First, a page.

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    190685
    Peer Reviewed

    The role of civil society in protecting public health over commercial interests: lessons from Thailand.

    Ford N; Wilson D; Bunjumnong O; von Schoen Angerer T

    Lancet. 2004 Feb 14; 363(9408):560-563.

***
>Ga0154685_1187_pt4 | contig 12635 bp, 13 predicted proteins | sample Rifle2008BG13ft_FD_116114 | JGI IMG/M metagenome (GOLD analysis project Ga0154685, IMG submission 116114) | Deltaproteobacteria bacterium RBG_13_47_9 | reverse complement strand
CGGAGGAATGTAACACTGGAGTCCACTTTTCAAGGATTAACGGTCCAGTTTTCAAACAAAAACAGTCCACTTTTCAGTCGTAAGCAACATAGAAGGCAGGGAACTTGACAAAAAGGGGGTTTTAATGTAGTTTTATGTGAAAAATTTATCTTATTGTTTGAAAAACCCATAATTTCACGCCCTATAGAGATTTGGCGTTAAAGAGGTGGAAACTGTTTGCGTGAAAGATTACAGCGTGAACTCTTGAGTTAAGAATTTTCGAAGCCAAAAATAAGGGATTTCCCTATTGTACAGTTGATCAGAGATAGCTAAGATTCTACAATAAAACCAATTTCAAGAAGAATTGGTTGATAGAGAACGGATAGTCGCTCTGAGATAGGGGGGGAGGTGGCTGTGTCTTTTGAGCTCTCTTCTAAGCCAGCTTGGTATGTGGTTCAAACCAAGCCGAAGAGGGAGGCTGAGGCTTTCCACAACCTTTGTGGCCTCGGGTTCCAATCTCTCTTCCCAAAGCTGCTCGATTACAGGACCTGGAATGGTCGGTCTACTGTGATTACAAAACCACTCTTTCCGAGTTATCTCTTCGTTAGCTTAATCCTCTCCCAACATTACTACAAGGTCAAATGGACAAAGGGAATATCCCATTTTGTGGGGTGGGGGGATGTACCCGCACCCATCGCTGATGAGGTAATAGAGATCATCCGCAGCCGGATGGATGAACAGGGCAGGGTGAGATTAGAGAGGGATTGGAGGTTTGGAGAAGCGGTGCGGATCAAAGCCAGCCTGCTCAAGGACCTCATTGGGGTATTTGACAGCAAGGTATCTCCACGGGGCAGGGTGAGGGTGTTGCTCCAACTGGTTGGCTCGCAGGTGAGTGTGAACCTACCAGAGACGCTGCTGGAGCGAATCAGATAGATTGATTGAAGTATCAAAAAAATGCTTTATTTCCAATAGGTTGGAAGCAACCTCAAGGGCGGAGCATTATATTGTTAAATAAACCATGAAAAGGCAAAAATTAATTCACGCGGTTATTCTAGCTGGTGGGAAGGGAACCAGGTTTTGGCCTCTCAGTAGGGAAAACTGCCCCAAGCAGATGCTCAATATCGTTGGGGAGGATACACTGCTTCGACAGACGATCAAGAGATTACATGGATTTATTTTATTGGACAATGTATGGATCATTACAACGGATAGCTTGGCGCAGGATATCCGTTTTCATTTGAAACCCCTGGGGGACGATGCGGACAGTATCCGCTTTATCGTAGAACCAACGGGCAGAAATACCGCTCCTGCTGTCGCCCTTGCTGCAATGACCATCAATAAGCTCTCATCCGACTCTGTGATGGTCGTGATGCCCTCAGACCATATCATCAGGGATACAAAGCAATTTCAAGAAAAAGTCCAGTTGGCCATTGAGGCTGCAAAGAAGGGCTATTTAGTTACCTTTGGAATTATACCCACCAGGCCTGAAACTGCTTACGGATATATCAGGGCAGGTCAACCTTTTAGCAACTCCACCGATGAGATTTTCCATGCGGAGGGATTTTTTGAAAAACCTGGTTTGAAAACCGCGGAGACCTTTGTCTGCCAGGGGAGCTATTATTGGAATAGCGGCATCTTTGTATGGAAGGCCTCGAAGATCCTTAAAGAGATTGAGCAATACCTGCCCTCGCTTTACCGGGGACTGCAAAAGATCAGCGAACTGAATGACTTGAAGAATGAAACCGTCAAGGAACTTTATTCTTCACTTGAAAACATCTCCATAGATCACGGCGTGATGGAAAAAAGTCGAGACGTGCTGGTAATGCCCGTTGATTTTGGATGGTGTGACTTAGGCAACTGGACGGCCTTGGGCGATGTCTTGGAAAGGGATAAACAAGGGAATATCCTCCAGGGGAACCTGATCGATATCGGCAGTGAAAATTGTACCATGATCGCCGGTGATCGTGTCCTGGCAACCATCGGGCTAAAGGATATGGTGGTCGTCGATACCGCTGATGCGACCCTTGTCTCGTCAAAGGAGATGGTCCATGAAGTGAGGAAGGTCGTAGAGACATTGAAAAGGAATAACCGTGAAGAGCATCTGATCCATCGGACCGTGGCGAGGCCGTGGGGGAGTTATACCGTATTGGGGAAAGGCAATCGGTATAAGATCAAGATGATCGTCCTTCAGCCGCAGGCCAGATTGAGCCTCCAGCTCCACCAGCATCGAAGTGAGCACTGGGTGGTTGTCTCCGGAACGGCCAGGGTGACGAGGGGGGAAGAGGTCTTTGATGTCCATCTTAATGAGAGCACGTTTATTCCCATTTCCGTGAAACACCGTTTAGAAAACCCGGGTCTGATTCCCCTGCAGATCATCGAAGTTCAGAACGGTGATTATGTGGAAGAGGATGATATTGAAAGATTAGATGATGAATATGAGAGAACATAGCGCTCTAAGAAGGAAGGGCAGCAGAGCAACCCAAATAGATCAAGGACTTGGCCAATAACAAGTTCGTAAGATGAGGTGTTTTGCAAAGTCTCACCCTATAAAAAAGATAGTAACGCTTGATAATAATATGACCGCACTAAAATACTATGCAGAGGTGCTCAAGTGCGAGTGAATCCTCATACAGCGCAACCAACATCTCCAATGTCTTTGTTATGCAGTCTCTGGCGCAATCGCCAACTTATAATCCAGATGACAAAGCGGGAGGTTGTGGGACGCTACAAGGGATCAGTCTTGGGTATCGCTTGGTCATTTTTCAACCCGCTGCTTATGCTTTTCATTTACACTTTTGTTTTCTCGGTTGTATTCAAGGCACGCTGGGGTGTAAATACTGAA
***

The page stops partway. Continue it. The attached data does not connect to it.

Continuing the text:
In October, 2002, two Thai people with HIV-1 won an important legal case to increase access to medicines. In its judgment in the didanosine patent case against Bristol-Myers Squibb, the Thai Central Intellectual Property and International Trade Court ruled that, because pharmaceutical patents can lead to high prices and limit access to medicines, patients are injured by them and can challenge their legality. This ruling had great international implications for health and human rights, confirming that patients—whose health and lives can depend on being able to afford a medicine—can be considered as damaged parties and therefore have legal standing to sue. The complexities of pharmaceutical intellectual property law are most poorly understood by those most affected by their consequences—the patients who need the drugs. The Thai court case was the outcome of a learning process and years of networking between different civil society actors who joined forces to protect and promote the right of access to treatment. Our Viewpoint, based on key interviews and published reviews, summarises the efforts of civil society in Thailand to achieve a fair balance between international trade and public health. These efforts have focused on didanosine, an essential antiretroviral drug that in Thailand has become symbolic of how multinational companies and governments of industrialised countries protect their own interests at the expense of access to essential medicines for the poor. (author's)
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